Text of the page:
In 2008, the companies we track were involved in just as many transactions (about 120) as in 2007 and 2006. The pace of activity was much stronger in the first half, with 70 deals announced or closed in that period. Ascertaining the total value of the completed transactions is difficult; as is typically the case, financial details were provided for only about half of them. The largest transaction was Invitrogen Corporation’s $6.7 billion acquisition of Applied Biosystems. Only two deals had values of more than $200 million: General Electric’s $750 million purchase of Whatman plc, and 3i’s $395 million purchase of the API business of Alpharma.

It is worth reiterating that we take a broad view of the word outsourcing, but still include in our analysis only transactions involving companies that provide services or sell products to the drug development industry. Various databases track the number and nature of such transactions. However, no single data source uses our categorization of outsourced pharmaceutical services to separate transactions involving what we believe are relevant companies from those involving outsourcing firms in home healthcare, diagnostic imaging, health benefit programs, radiology services, managed care services, et al.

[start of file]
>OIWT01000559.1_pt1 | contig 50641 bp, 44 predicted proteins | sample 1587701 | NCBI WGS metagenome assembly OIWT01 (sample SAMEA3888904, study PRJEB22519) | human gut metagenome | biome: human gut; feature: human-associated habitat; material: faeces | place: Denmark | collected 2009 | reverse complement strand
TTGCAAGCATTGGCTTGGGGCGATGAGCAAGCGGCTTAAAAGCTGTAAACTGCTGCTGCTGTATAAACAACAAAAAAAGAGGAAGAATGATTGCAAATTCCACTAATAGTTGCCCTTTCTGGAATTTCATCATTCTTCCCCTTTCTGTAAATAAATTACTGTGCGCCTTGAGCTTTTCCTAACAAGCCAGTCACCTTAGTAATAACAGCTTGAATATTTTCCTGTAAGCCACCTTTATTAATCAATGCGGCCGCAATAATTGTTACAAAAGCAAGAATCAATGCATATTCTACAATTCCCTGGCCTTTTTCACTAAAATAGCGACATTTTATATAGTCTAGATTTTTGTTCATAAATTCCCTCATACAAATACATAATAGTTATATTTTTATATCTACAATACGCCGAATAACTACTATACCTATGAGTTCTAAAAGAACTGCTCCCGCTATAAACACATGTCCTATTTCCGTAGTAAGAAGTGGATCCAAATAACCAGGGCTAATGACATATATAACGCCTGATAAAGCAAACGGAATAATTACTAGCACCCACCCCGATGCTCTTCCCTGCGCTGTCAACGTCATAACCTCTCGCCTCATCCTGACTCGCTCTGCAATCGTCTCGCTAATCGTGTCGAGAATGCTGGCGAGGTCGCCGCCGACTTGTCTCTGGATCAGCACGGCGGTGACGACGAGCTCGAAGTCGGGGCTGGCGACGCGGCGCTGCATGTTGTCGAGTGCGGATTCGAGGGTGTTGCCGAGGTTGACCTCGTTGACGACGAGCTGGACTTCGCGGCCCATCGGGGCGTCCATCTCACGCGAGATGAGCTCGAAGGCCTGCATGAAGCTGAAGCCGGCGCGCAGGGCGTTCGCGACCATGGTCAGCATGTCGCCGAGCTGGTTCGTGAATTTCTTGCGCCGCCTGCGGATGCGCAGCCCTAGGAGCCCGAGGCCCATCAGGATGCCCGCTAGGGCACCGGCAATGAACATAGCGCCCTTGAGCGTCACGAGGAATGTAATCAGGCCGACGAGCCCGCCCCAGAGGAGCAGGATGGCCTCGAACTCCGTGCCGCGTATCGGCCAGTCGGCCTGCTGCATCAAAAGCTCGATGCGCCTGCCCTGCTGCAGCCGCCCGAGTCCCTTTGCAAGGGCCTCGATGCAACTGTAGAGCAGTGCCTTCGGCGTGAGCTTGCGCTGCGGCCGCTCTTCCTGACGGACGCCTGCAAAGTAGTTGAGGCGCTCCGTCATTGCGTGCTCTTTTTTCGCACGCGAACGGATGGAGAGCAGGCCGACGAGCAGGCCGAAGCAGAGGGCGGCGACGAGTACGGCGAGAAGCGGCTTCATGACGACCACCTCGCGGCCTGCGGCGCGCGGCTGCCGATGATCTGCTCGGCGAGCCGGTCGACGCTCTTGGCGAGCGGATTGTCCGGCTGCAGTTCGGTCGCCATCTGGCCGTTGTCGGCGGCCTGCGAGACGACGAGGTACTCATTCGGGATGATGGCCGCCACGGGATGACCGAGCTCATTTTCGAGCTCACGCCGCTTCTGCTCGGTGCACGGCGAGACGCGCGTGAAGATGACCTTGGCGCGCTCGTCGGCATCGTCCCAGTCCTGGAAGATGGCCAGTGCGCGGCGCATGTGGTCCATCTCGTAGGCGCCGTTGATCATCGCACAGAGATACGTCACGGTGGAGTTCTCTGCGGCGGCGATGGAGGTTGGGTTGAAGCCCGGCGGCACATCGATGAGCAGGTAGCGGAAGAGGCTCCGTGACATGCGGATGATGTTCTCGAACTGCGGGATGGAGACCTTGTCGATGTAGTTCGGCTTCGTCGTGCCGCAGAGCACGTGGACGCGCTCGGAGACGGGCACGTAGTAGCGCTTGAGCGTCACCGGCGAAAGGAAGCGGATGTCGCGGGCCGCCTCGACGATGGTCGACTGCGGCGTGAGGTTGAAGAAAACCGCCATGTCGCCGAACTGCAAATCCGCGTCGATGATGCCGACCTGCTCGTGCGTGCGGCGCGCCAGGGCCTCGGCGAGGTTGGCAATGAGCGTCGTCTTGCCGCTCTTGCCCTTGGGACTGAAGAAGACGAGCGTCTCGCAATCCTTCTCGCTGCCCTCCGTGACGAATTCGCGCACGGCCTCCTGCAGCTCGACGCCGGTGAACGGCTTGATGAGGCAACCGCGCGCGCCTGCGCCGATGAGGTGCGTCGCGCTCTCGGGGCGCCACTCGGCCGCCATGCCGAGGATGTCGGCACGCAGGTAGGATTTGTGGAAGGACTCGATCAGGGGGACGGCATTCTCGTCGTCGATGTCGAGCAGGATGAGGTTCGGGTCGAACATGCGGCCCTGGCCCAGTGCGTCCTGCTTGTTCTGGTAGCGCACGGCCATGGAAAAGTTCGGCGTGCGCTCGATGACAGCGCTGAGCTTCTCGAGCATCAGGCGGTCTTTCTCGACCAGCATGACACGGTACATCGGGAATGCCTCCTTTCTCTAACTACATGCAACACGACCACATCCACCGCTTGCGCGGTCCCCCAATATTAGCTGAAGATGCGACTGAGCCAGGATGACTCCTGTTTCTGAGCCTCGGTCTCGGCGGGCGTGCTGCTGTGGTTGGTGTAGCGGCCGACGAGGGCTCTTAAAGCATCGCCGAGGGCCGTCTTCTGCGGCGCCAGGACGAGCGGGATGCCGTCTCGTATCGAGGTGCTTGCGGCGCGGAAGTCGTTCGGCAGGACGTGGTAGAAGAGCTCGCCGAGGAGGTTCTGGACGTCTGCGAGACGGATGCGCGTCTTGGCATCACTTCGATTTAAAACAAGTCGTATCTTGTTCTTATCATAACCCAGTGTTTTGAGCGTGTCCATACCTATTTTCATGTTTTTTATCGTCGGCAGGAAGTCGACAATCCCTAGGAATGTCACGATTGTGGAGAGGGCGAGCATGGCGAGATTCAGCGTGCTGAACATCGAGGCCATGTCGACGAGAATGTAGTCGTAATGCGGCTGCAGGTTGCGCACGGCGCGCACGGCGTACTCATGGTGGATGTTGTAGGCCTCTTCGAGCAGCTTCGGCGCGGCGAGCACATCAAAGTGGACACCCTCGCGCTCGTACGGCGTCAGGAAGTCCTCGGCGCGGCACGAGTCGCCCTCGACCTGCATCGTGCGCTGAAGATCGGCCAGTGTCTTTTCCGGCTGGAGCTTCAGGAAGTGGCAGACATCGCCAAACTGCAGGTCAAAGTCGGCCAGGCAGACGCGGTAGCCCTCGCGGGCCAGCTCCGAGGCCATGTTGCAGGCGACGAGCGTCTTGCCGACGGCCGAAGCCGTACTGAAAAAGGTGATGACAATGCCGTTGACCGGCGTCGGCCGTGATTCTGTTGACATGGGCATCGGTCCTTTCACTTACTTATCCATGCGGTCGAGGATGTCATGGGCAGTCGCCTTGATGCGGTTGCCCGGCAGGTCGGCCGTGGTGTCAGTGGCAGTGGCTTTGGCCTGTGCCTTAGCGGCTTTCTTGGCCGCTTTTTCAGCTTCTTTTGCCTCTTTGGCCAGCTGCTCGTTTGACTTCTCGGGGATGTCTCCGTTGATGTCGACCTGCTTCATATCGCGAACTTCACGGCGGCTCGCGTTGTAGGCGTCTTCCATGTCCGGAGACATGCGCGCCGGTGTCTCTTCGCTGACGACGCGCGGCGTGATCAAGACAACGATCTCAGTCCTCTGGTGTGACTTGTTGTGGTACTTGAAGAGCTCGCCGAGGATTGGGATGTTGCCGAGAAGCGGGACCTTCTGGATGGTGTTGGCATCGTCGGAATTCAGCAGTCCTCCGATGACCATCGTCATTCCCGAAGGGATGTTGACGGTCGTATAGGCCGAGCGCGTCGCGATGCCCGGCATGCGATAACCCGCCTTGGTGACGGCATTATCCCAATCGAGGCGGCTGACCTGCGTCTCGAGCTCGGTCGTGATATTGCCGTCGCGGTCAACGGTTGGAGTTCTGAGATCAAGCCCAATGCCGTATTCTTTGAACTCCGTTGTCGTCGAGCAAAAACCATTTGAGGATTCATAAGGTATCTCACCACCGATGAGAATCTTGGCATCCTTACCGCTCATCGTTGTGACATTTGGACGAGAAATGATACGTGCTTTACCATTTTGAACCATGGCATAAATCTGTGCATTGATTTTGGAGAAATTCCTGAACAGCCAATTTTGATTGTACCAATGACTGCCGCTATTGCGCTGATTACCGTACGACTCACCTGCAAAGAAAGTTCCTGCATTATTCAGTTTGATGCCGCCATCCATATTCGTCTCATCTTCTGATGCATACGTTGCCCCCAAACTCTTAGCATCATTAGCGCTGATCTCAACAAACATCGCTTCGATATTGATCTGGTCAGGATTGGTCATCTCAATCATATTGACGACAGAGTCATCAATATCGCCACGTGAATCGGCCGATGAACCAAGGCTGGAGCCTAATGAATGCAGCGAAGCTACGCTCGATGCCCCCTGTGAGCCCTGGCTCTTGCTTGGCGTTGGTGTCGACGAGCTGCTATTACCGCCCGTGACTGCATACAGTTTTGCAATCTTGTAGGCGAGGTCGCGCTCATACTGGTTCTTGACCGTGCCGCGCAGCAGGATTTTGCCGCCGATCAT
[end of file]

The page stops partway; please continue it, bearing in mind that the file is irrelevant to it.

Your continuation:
Private Equity Firms Were Less Active



We noted above that 21% of the acquisitions we catalogued in 2008 involved a PE buyer. In 2007, 23% of the transactions involved one or more PE groups. In that year, there were 13 cases of PE firms buying complete or effective control of an operating company; in 2008 we noted only four. Each had a unique story.